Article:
its pretty brief doesnt smeel bad and is very localised
      not the crisis to everyones health etc etc thats now the extra added bonus hysterics new bugbear
      was irate hearing Scomo say that summers werelonger and fires were worse on the radio today
      the mans looking like hes falling to the greenside of the fence
      and his new deputy dawg is a rabid believer
      god or something ..help Aus

  3. Sorry to be picky but I thought a million hectares was equal to 1000 square kilometres
    and that the area of Australia was 7.7 MILLION square kilometres?

      • Given that only 17% of Australia is forested I still find it hard to believe that 12.3 % of total land area burned in 2003.
        Only 5% survived?
        If nothing else this is a remarkable recovery…17 years later it’s up and burning again!

        • 12.3% refers to total area burned during 2001 and forests are only a subset of that. Less than 1/3 of annual burned area in Australia are categorized as forests.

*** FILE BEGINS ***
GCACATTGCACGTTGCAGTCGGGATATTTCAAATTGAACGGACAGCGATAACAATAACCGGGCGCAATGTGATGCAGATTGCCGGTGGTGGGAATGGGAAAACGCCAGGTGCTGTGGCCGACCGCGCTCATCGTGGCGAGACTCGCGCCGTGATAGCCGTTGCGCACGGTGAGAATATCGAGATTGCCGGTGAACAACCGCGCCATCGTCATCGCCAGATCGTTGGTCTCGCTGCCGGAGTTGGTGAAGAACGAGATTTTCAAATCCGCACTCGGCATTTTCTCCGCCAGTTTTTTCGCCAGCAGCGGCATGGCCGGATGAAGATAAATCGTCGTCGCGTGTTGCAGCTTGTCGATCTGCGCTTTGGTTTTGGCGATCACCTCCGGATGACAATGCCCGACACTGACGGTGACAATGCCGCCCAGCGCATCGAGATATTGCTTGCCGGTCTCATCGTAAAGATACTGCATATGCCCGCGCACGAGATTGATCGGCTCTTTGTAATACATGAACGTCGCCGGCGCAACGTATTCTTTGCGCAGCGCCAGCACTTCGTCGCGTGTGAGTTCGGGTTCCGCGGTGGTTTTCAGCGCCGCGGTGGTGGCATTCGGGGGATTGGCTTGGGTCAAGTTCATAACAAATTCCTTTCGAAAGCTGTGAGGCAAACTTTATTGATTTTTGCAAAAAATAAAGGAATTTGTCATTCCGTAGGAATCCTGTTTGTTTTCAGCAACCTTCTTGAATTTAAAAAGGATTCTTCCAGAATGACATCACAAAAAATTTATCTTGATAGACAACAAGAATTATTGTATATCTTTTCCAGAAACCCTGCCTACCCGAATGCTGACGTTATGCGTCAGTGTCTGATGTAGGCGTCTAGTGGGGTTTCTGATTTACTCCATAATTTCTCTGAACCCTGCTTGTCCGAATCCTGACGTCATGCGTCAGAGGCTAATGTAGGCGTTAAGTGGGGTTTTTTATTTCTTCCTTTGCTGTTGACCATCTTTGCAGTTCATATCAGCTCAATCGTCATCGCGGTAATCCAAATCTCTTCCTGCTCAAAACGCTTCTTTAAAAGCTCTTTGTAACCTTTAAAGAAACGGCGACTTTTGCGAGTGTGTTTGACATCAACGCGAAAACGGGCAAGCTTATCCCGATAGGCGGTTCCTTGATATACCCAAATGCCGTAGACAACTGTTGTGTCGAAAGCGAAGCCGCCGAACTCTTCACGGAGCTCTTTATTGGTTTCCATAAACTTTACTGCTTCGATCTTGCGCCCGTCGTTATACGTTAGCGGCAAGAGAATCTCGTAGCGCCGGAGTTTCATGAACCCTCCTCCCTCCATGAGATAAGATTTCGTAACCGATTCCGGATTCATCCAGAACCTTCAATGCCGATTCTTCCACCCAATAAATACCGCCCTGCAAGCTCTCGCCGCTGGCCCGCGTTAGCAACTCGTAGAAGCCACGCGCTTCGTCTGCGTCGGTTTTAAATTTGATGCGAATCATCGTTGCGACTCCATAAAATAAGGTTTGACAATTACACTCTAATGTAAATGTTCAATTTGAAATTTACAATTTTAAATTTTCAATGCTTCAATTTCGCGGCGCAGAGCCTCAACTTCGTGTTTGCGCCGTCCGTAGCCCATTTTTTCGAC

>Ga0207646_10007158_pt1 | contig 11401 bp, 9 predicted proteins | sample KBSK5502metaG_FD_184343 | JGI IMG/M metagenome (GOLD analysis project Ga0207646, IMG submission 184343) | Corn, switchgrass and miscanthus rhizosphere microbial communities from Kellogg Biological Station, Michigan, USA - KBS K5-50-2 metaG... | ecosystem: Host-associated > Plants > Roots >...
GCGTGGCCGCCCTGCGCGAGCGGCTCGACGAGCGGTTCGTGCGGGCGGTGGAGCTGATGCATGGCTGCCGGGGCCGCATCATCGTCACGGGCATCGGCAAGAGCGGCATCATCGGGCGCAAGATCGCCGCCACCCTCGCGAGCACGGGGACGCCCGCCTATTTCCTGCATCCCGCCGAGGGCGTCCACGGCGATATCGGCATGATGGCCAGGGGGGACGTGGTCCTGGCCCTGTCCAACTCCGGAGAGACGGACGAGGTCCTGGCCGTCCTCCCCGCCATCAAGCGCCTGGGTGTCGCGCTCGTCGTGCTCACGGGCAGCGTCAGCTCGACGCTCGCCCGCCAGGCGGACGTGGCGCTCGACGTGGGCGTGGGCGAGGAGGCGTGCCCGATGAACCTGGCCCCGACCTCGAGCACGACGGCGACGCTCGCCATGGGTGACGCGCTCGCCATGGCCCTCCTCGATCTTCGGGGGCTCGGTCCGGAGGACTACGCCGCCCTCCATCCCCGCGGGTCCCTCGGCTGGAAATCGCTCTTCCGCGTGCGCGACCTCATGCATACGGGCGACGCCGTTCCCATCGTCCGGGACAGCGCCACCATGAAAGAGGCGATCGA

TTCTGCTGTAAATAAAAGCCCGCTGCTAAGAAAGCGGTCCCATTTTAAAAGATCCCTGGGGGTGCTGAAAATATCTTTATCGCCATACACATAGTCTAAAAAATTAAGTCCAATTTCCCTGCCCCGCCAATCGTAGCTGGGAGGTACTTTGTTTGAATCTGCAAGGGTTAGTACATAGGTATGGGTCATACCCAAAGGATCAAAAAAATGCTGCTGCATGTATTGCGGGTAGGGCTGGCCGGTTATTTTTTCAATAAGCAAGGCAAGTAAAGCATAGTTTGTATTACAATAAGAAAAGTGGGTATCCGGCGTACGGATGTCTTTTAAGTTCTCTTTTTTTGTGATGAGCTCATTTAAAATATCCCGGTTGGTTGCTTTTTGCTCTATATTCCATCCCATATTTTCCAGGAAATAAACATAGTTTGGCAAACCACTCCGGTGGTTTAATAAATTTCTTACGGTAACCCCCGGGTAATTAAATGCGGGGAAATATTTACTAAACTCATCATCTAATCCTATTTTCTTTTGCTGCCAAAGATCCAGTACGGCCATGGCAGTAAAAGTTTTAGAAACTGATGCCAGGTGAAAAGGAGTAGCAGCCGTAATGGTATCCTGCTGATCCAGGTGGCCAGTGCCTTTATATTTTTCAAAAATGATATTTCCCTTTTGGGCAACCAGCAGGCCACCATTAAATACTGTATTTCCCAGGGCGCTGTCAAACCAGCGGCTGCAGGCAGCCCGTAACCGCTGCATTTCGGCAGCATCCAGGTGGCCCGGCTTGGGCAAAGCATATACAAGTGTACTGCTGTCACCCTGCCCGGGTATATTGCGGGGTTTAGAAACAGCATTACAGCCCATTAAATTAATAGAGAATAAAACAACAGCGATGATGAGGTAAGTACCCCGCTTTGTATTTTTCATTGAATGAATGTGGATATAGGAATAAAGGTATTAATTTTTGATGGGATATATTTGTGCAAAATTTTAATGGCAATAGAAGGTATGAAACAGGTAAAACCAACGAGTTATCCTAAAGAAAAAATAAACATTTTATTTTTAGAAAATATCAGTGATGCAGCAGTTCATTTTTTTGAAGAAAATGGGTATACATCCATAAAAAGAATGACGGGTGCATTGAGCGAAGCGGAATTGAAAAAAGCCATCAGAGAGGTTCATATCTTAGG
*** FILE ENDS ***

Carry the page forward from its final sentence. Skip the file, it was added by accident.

• I live in Australia and there is NO WAY 12.3 percent of our continent burned in 2001. Did not happen. I mean are you seriously saying nearly a million square kms burned in 2001? Poppycock! Which means this entire article is worthless, as are I suspect many articles on WUWT.

          I went to globalfiredata.org and on the very front page it states that in NSW this fire season there were 4 times the number of fires than the previous record fire season. Hmmmm

      • 7.7 million km2 = 770 million hectares. Area burned during 2001 was 94.6 Million (0.94 million km2) hectares according to Giglio et al, which is 12.2% of the total land area in Australia.

        Most of those fires are bushfires far away from highly populated areas in Australia.